The Light and the Sun

https://bible.faithlife.com/verseoftheday/image/EN_Genesis_1_5

God called the light Day, and the darkness he called Night. And there was evening and there was morning, the first day. Genesis 1:5

I love the exchange between Eustave and the star Ramandu in in The Voyage of the Dawn Treader.

“In our world,” said Eustace, “a star is a huge ball of flaming gas.”

“Even in your world, my son, that is not what a star is but only what it is made of.”

Most moderns raised in a thoroughly materialistic worldview tend to think like Eustace. And so we approach verses like Genesis 1:5 and are at a loss. How can God create light and dark without the Sun? That does not make sense to us. The Sun in our way of thinking creates the light that we see in the sky and so light without the Sun is an absurd contradiction.Most moderns raised in a thoroughly materialistic worldview tend to think like Eustace. And so we approach verses like Genesis 1:5 and are at a loss. How can God create light and dark without the Sun? That does not make sense to us. The Sun in our way of thinking creates the light that we see in the sky and so light without the Sun is an absurd contradiction. Most moderns raised in a thoroughly materialistic worldview tend to think like Eustace. And so we approach verses like Genesis 1:5 and are at a loss. How can God create light and dark without the Sun? That does not make sense to us. The Sun in our way of thinking creates the light that we see in the sky and so light without the Sun is an absurd contradiction. God creating light and dark makes us think of the natural cycle of sunrise and sunset, but of course the sun is not created until day four. What is obvious is that Genesis 1 is not using the same categories which we are used to thinking in. Rather, the author of Genesis is showing God preparing a space in anticipation of further creation.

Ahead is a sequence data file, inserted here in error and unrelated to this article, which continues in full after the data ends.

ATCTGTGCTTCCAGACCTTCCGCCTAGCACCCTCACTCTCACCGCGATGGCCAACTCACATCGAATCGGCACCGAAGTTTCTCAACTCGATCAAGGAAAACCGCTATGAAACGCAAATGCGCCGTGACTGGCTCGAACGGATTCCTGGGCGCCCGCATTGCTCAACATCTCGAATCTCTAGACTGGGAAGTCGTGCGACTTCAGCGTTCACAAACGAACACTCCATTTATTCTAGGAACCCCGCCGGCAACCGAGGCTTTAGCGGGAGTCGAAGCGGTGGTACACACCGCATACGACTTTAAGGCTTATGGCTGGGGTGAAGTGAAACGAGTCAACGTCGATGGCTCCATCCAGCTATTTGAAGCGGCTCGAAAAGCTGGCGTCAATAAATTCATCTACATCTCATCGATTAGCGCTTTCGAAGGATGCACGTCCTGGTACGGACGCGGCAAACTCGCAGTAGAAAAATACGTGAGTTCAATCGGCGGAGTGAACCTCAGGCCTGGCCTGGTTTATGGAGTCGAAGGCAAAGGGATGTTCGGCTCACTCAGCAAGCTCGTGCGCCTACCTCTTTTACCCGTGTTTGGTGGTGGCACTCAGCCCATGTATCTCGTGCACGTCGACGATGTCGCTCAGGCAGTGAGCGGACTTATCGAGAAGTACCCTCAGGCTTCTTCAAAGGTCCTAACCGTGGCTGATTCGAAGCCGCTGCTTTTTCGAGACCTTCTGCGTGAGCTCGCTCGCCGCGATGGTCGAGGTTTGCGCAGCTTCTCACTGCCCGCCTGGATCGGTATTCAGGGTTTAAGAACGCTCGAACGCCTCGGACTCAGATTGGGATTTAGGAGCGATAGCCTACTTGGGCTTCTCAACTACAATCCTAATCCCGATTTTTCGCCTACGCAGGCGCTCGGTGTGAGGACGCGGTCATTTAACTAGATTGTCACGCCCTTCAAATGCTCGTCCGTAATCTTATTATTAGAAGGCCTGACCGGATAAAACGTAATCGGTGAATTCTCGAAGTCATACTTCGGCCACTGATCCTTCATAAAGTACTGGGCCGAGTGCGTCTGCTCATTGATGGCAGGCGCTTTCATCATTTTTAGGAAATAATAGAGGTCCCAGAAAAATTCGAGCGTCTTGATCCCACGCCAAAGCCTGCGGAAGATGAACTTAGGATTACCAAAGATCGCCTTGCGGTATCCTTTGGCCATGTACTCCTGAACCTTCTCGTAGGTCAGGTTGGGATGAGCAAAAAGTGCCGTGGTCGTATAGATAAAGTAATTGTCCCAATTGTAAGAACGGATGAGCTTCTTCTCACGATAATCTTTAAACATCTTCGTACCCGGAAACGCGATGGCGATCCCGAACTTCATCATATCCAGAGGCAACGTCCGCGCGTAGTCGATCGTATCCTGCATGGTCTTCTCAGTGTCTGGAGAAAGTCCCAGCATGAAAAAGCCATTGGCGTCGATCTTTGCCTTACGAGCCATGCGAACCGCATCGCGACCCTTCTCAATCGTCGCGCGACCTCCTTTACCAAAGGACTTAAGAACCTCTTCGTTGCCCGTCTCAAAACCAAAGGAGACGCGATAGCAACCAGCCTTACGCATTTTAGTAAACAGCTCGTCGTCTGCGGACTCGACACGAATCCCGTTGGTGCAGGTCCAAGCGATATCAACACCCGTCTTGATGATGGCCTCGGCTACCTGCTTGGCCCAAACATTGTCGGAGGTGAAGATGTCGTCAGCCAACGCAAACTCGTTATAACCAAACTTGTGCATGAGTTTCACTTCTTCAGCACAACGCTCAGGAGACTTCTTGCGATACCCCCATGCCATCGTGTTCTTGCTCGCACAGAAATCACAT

Part of this difficulty lies in the use of words. When we use the word “create” we mean “give physical existence to something.” The author of Genesis uses “create” to mean “give purpose to something”. This distinction means Genesis 1 is not talking as much about God’s physical creation of the parts of creation, rather it is showing God giving order and purpose to creation. Thus, God creates light and divides it from darkness so that time can exist and be quantified. But time cannot be random, time must be governed, so on day 4 God will give purpose to the Sun, namely controlling time and bringing order to the world.

The author is using this description of creation to provide us a window into God’s character. The Sun will be created specifically to “oversee the day”. This is how God chooses to operate, with the help of the created order. Genesis 1 shows us that God is not an authoritarian dictator who micromanages creation. God creates day and night, light and darkness, and then steps back and gives a created object, the Sun, control. The same will be true later in the text when humanity is created. Humans are given control over the Earth and all animals who dwell on it. God creates humanity to oversee creation on God’s behalf. God seems to take delight in watching what we can do, and how we will choose to cultivate the garden left to our care. Creation, then, is about God providing purpose and meaning to the whole cosmos. So as we look around at nature we should revel in the sheer wonder of the order God has set in place.

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